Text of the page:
Call of Duty: Black Ops


Written by Chris Price
16 Tuesday 16th November 2010

Welcome to the world of the big swinging dicks. Call of Duty: Black Ops. Activision’s totemic AAA seasonal big hitter has arrived. As of Monday November 15, it has notched up a record breaking two million sales in its first five days on sale – 21% up on a 2010 best set buy prequel Call of Duty Modern Warfare 2. As well as netting a tasty £113 million for the publishers.

While CODBO would never be considered a casual gamers game, it’s certainly taking casual gaming levels of revenue.But the deeply embedded social elements of multiplayer mode – and the instantly accessible passive interactive action movie experience presented by the Campaign mode show why it’s managed to garner so much cash. Like any good project in social media, the publishers have listened to the audience and provide exactly what they’ve asked for – in one very commercially viable package. CODBO is very much a game of two halves.
Talking of developers, it’s not been plain sailing to get here. Casual observers may notice that the logo of Infinity Ward – developers of previous Modern Warfare games – have been edged off the cover. Much internal poo flinging saw IW bosses Vince Zampella and Jason Weststaff unceremoniously booted out, and the torch passed to Call of Duty: World at War developers Treyarch take up the reigns.
Treyarch certainly weren’t caught sleeping. Even after 15 years of gaming, I’m still blown away by the technical majesty of the Call of Duty games. Single player Campaign mode is a series of missions set between the 60s and now, folding in cultural icons like Fidel Castro and JFK and sending leading man Alex Mason (best of the best, three purple hearts etc.) globetrotting to Vietnam, Russia and Cuba in a story of friendship and deception. And a lot of falling over (probably an inner-ear thing).
The single player campaign is a chain of orchestrated set pieces, studded with quick time sections. One minute you’ll be squirreling through the bunkers of ‘Nam or escaping from the denizens of a labyrinthian Siberian prison then ascending the charred remnants of bombed out forests, Hamburger Hill style. Move, fire, trigger next chain of ridiculous occurrences.
But boy, is it exhilarating. Easily transcending its media to be up their with Hollywood’s greatest war epics. Campaign might be a largely passive experience, navigating between waypoints, indulging in QTE sections – but with so much going on around you, it’s hard not to be swept up in the majesty of it. The lavish attention to detail is exemplary, and the rich variation in locational aesthetics hooks you in from the get-go. The brisk pace of the game encourages a death or glory style approach (thank god for generous save points). It doesn’t attempt to be vaguely authentic to real world warfare. Call of Duty has settled into its niche – twitchy, glitzy, gung-ho and insistent.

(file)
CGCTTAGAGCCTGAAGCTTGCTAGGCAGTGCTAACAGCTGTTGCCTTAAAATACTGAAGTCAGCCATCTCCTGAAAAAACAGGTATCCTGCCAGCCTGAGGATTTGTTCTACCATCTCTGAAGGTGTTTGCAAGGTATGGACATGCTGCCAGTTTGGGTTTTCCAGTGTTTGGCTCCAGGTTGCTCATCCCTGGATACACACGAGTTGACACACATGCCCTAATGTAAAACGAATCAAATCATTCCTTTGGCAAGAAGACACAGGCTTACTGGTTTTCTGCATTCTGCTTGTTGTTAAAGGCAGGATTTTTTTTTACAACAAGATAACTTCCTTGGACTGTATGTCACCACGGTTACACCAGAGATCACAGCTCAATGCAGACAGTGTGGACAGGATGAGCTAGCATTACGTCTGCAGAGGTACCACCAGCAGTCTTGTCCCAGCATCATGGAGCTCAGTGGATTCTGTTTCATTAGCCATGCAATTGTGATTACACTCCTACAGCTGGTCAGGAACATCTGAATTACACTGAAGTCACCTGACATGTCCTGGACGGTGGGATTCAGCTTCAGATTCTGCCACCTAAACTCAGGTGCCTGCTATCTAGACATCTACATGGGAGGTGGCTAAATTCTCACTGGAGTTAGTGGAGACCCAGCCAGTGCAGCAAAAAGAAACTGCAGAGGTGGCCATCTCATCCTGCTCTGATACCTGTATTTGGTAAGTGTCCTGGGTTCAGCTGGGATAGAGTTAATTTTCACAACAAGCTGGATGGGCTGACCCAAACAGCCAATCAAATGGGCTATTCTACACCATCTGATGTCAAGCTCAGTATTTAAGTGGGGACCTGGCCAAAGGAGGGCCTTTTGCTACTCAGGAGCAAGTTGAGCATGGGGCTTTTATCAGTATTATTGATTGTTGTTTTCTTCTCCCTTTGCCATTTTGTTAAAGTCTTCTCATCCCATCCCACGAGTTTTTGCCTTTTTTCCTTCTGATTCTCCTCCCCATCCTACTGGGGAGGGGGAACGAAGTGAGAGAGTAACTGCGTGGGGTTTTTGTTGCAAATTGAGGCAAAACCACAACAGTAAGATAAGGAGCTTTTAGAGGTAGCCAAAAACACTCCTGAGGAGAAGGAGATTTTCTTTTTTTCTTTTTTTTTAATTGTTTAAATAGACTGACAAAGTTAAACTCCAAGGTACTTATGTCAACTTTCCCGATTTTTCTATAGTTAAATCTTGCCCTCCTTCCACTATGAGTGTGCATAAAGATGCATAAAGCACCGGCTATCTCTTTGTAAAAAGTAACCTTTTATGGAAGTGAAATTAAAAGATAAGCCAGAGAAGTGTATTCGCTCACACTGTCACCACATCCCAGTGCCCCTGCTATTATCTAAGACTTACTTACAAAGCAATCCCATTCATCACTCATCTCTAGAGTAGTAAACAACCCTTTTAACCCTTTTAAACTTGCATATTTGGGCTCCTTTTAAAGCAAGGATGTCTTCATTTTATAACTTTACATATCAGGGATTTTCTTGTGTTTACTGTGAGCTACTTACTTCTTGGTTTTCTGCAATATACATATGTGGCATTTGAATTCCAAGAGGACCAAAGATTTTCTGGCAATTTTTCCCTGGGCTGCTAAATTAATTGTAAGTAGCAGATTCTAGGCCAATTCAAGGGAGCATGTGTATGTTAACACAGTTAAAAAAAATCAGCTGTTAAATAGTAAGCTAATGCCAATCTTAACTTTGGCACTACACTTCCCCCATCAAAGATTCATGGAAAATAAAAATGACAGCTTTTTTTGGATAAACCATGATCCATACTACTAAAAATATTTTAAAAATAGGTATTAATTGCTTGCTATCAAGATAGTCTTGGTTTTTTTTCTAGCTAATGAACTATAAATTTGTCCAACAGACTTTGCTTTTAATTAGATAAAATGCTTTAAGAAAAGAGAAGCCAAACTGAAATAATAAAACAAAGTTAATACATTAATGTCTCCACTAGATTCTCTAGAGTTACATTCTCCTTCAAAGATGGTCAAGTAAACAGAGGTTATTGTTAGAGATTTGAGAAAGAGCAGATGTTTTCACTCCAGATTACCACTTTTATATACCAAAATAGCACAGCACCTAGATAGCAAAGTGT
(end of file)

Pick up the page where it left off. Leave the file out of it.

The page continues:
Zombie mode is a pleasant aside – Call of Duty reimagined by Sam Raimi. In a nod to Left 4 Dead, up to four players defend a room as decomposing nazi’s try to bust into – repair barriers, dismember shufflers, dispense humorous quips, stay alive till the next round. It’s a score chasing Gears of War/Horde style mini-game, that walls in both hard gore and fantasy elements (purposefully omitted from the game ‘proper’). Top marks for releasing in the retail version of the game too, rather than selling a separate download.
Multiplayer is the other half of the package – it’s rogue cousin primed for a hardcore audience. Over three Call of Duty games and numerous map packs, Activision have built a fearsome community of online followers. CODBO ups the ante. Play to win points, to unlock various solider upgrades, competition modes and tools to remix your character or define your clan. Feeling cocky? Raise the stakes and bet points in a Wager Match, to ascend exponentially. Matches vary from traditional Deathmatch and Capture the Flag variations to revelations like One in the Chamber – one bullet, knife, 3 lives. Fight to the death.

Maps vary in quality, attributed to a different style of combat (sniping, close quarters etc.). Bragging rights are handed out with glee – a killcam, showing your nemesis’ view of your demise encourages stylish kills, plus the ability to video and spectate top-kills bolsters the community competition aspect. It’s a wild place - complete with screeching American tykes eager to berate you with every kill.
CODBO is an impressive package, if fractious in its unanimity. Value for money is assured - Activision have nailed brash action movie swagger for single player, as well as the stat heavy grandstanding of Multiplayer. The frantic pace certainly won’t be suited to everyone, and the multiplayer community might prove daunting for the casual consumer - but with two distinctly rounded games of such high quality in one box, you can hardly complain in these times of austerity. The only question to ask is… where do Treyarch go from here?
Call of Duty: Black Ops is out now for XBOX 360, PS3 and PC

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